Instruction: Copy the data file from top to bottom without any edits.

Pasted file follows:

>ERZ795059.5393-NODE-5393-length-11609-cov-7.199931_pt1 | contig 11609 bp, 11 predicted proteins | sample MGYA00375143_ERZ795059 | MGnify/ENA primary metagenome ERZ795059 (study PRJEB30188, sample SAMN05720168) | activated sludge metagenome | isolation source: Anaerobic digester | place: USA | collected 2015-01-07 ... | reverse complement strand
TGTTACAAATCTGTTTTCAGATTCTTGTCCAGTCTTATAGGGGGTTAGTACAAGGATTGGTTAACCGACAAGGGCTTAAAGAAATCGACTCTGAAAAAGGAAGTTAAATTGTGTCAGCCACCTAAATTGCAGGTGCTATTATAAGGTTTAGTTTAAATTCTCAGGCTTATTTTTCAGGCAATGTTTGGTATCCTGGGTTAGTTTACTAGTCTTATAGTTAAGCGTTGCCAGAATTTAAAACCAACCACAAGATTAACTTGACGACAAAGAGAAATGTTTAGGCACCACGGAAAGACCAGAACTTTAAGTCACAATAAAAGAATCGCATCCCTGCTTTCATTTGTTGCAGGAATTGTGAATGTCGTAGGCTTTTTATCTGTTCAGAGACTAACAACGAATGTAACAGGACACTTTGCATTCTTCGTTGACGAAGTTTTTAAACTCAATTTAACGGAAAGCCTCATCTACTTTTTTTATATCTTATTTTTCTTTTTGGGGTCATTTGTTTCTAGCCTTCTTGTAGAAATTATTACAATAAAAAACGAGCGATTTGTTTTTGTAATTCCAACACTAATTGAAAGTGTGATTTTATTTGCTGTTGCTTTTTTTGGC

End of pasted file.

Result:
>ERZ795059.5393-NODE-5393-length-11609-cov-7.199931_pt1 | contig 11609 bp, 11 predicted proteins | sample MGYA00375143_ERZ795059 | MGnify/ENA primary metagenome ERZ795059 (study PRJEB30188, sample SAMN05720168) | activated sludge metagenome | isolation source: Anaerobic digester | place: USA | collected 2015-01-07 ... | reverse complement strand
TGTTACAAATCTGTTTTCAGATTCTTGTCCAGTCTTATAGGGGGTTAGTACAAGGATTGGTTAACCGACAAGGGCTTAAAGAAATCGACTCTGAAAAAGGAAGTTAAATTGTGTCAGCCACCTAAATTGCAGGTGCTATTATAAGGTTTAGTTTAAATTCTCAGGCTTATTTTTCAGGCAATGTTTGGTATCCTGGGTTAGTTTACTAGTCTTATAGTTAAGCGTTGCCAGAATTTAAAACCAACCACAAGATTAACTTGACGACAAAGAGAAATGTTTAGGCACCACGGAAAGACCAGAACTTTAAGTCACAATAAAAGAATCGCATCCCTGCTTTCATTTGTTGCAGGAATTGTGAATGTCGTAGGCTTTTTATCTGTTCAGAGACTAACAACGAATGTAACAGGACACTTTGCATTCTTCGTTGACGAAGTTTTTAAACTCAATTTAACGGAAAGCCTCATCTACTTTTTTTATATCTTATTTTTCTTTTTGGGGTCATTTGTTTCTAGCCTTCTTGTAGAAATTATTACAATAAAAAACGAGCGATTTGTTTTTGTAATTCCAACACTAATTGAAAGTGTGATTTTATTTGCTGTTGCTTTTTTTGGC